Dearborn housing stock accommodates just 34% of our low income population's demand for owner units. Due to the scarcity of vacant land and the costs of new housing development, the needs of this group must be satisfied by increasing household income or by decreasing housing costs.
There is an adequate supply of affordable rental housing in the City of Dearborn. However, the high incidence of cost burden among low income renters suggests that these affordable units are often occupied by those less in need.
According to State of Michigan estimates, Dearborn's "point-in-time" homeless population of 72 includes 20 family members and 52 individuals. Three Dearborn agencies, the City of Dearborn, ACCESS, and the Fairlane Mental Health Center, provide counseling, temporary shelter, referrals and financial assistance.
All of Dearborn's public and assisted housing units are in good condition and maintain a less than 1% vacancy rate. Our inventory includes 333 subsidized senior units, 351 city owned senior units, 152 subsidized "project-based" units, 106 Section 8 Certificates, and 247 privately owned, subsidized elderly/disabled units.
As a result of the market, inventory and needs analysis contained in our Consolidated Plan and recent revisions to major public policies (review and recodification of the City Code), we are unaware of any current policy that adversely impacts the provision of affordable housing.
The City of Dearborn has been a member of the Fair Housing Center of Metropolitan Detroit since 1990. Through this membership the City obtains information on fair housing activities, counseling services, educational services, and a fair housing needs analysis.
Affirmative actions include tenant/landlord assistance through ACCESS and the City's Legal Department, and the publication of Fair Housing information.
It is estimated that 4,437 substandard structures in the City of Dearborn may contain lead- based paint. The current strategy for addressing LBP includes the inspection of paint surfaces of rehabilitation projects, and the education of household members.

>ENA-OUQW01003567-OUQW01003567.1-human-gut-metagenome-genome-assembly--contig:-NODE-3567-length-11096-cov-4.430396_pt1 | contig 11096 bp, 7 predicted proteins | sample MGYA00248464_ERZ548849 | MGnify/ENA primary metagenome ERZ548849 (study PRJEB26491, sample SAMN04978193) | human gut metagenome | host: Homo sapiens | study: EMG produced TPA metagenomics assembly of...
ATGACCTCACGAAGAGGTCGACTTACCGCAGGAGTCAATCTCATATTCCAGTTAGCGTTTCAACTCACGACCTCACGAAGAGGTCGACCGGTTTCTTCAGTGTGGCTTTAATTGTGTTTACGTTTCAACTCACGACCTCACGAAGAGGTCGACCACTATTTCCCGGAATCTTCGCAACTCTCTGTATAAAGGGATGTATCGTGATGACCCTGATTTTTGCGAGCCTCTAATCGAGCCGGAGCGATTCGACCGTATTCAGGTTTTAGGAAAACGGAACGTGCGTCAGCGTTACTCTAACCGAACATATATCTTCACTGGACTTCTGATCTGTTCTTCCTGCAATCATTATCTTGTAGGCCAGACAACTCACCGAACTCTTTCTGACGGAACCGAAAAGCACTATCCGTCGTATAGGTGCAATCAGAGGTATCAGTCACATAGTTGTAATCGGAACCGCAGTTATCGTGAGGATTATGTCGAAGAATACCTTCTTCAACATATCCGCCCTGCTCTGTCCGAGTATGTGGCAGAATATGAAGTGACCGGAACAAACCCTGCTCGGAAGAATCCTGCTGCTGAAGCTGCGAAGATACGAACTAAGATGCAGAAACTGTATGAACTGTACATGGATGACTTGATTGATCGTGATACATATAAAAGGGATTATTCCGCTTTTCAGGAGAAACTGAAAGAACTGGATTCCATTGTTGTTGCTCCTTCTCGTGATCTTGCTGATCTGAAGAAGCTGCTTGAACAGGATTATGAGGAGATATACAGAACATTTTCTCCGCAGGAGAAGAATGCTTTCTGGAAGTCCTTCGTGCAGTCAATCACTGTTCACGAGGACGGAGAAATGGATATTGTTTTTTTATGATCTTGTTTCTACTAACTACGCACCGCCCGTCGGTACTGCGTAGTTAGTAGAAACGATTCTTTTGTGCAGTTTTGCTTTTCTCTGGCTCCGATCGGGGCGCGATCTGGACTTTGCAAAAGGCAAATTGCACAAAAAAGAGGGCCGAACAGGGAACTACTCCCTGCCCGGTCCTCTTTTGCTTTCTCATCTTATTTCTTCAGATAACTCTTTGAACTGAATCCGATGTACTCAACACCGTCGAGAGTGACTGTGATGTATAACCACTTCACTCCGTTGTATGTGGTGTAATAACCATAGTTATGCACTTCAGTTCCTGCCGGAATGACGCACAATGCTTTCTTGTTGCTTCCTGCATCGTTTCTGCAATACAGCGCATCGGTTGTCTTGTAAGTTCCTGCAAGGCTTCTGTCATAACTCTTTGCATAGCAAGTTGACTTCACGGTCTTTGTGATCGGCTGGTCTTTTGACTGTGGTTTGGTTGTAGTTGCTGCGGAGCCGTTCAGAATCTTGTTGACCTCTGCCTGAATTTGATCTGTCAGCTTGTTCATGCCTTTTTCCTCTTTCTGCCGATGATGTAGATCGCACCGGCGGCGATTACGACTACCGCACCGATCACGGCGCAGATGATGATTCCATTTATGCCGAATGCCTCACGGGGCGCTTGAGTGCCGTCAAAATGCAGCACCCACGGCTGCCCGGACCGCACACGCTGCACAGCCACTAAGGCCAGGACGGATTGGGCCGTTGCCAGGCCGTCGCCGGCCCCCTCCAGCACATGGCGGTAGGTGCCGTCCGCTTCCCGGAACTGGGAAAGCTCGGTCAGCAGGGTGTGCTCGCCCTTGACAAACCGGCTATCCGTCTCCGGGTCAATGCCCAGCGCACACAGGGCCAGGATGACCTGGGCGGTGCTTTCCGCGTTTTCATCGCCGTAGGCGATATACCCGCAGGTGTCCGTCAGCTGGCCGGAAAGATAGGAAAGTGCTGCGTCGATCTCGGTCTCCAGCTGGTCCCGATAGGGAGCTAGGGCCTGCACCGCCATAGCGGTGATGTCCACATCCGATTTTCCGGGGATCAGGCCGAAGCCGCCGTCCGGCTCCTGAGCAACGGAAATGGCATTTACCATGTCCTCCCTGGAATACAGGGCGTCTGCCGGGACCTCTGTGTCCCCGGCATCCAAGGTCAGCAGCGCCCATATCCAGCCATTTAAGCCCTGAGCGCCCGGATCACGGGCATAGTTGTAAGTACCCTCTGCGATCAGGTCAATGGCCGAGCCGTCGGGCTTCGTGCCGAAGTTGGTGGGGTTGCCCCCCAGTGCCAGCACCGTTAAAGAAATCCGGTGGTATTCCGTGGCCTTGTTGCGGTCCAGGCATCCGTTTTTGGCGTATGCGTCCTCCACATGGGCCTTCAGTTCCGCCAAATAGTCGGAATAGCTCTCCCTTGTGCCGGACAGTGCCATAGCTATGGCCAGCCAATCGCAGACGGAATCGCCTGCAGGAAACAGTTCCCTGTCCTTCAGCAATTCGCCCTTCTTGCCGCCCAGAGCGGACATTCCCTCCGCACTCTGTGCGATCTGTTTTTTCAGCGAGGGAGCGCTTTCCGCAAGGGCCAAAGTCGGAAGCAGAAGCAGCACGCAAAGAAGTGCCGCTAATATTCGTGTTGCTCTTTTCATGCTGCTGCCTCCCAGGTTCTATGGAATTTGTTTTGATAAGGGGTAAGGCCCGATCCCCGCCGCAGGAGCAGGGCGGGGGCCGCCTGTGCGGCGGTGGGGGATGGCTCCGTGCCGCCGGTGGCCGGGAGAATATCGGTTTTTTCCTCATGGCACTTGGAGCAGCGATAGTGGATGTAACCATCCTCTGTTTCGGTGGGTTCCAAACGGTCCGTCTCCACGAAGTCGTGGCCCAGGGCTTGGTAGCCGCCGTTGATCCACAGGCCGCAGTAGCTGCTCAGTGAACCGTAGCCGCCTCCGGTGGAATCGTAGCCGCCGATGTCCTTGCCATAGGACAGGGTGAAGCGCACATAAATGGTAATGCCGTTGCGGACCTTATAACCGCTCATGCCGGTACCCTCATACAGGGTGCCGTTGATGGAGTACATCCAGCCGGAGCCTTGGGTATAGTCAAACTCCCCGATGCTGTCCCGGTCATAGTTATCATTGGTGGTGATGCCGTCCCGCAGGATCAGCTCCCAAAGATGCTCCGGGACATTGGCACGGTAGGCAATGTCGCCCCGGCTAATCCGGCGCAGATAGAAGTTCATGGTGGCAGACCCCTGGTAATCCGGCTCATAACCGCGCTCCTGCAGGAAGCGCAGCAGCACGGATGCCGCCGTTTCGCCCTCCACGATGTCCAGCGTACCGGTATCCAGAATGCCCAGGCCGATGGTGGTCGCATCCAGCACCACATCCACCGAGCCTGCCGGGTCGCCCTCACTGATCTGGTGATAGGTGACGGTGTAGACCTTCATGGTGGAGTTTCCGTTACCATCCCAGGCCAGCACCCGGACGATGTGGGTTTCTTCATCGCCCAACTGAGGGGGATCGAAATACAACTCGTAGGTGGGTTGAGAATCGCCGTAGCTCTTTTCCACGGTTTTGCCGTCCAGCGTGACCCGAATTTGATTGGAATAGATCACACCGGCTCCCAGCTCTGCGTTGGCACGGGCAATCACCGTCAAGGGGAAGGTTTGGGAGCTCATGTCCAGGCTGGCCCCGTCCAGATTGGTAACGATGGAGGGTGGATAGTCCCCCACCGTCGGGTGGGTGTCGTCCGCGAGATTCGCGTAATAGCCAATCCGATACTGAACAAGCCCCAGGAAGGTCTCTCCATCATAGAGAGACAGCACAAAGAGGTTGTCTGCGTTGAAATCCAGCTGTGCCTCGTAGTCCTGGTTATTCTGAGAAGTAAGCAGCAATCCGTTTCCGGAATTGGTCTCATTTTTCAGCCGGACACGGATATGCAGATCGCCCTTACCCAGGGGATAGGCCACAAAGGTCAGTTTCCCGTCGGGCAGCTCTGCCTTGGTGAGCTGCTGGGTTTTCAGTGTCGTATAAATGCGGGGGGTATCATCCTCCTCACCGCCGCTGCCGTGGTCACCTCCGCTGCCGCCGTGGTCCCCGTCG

The City of Dearborn's community development needs can be separated into three major categories: Public and Neighborhood Facilities (senior center, fire station, recreation), Infrastructure (streets, water, sewer), and Public Services. The dominant cause for these needs is age, however several projects target the lack of a facility or service in a given area.
The Consolidated Plan was coordinated by the City of Dearborn's Economic and
Community Development Department with assistance from the City Plan Department,
the Dearborn Housing Commission and several key public service agencies:
ACCESS, Fairlane Community Mental Health Center and Oakwood Adult Day Care.
The City of Dearborn is an older, built-out community. As such, our goal is to maintain and improve our existing infrastructure and housing stock, halting deterioration, so that our low and moderate income residents may enjoy a higher standard of living.
The City's past and future objectives remain substantially unchanged and include: Rehabilitation of residential and public housing units, improvement of recreation opportunities and facilities, delivery of services to low income persons, infrastructure and neighborhood facility improvements, public health and safety, and the revitalization of commercial areas.